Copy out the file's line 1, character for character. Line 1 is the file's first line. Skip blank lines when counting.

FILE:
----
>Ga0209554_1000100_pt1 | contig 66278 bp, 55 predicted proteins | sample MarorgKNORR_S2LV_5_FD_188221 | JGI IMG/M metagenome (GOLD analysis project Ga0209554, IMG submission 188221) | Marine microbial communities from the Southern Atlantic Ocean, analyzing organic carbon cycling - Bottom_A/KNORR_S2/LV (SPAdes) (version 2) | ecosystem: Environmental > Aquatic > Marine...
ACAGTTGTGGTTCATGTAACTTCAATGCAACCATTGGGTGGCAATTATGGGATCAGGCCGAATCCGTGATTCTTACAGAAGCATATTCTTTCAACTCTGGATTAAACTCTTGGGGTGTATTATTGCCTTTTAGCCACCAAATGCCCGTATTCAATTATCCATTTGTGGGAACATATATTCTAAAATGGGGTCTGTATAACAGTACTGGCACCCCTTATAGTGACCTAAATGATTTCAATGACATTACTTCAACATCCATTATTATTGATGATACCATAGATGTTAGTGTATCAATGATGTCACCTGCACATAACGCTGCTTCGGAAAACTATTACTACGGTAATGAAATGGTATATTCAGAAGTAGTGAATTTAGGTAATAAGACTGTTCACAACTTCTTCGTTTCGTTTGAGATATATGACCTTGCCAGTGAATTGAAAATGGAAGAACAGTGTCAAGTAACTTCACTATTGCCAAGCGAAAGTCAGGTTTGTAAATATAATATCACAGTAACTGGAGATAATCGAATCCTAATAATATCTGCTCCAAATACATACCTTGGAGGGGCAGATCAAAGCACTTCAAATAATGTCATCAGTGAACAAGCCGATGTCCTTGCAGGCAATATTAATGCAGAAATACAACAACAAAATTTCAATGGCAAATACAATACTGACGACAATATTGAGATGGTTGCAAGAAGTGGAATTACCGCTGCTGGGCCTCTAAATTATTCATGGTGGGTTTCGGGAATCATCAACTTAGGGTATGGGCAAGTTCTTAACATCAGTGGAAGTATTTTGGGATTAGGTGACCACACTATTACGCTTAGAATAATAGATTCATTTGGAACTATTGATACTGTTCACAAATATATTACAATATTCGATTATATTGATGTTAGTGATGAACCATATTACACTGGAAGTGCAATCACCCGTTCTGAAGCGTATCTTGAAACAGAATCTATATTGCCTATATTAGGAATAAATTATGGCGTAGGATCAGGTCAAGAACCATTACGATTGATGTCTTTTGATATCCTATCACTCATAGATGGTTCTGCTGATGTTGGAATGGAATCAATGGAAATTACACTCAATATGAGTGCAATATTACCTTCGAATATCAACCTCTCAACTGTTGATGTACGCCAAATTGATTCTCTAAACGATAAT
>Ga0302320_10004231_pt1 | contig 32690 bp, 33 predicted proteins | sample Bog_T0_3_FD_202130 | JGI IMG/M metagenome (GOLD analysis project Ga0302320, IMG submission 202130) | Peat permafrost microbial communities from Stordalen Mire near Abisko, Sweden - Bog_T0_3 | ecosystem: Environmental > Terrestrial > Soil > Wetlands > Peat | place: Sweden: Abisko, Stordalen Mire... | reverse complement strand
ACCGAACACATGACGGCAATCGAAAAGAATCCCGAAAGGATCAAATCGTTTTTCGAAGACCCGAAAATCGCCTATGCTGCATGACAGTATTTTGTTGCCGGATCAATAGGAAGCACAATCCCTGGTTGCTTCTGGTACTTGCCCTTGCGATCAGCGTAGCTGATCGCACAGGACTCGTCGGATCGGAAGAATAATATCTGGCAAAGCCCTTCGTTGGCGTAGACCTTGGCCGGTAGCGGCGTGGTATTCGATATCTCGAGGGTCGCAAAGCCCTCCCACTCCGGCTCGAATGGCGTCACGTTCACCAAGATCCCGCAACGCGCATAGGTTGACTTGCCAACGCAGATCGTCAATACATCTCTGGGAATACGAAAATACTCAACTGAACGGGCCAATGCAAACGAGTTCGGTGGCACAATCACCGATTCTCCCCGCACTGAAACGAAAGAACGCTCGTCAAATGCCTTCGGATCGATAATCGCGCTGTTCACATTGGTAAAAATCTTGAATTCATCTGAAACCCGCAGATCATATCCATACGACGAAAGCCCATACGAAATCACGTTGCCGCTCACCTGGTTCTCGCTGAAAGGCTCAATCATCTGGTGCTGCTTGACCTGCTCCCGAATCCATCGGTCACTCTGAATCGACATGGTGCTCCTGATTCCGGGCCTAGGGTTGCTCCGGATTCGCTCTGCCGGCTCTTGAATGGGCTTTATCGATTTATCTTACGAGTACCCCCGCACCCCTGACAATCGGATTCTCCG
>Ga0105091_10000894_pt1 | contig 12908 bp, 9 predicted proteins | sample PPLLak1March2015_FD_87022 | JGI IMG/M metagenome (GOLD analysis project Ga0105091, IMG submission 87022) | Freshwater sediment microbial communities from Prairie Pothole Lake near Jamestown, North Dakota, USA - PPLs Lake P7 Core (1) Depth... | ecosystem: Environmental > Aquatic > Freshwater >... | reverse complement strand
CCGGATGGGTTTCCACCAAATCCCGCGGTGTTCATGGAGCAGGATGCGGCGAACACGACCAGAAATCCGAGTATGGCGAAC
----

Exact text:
>Ga0209554_1000100_pt1 | contig 66278 bp, 55 predicted proteins | sample MarorgKNORR_S2LV_5_FD_188221 | JGI IMG/M metagenome (GOLD analysis project Ga0209554, IMG submission 188221) | Marine microbial communities from the Southern Atlantic Ocean, analyzing organic carbon cycling - Bottom_A/KNORR_S2/LV (SPAdes) (version 2) | ecosystem: Environmental > Aquatic > Marine...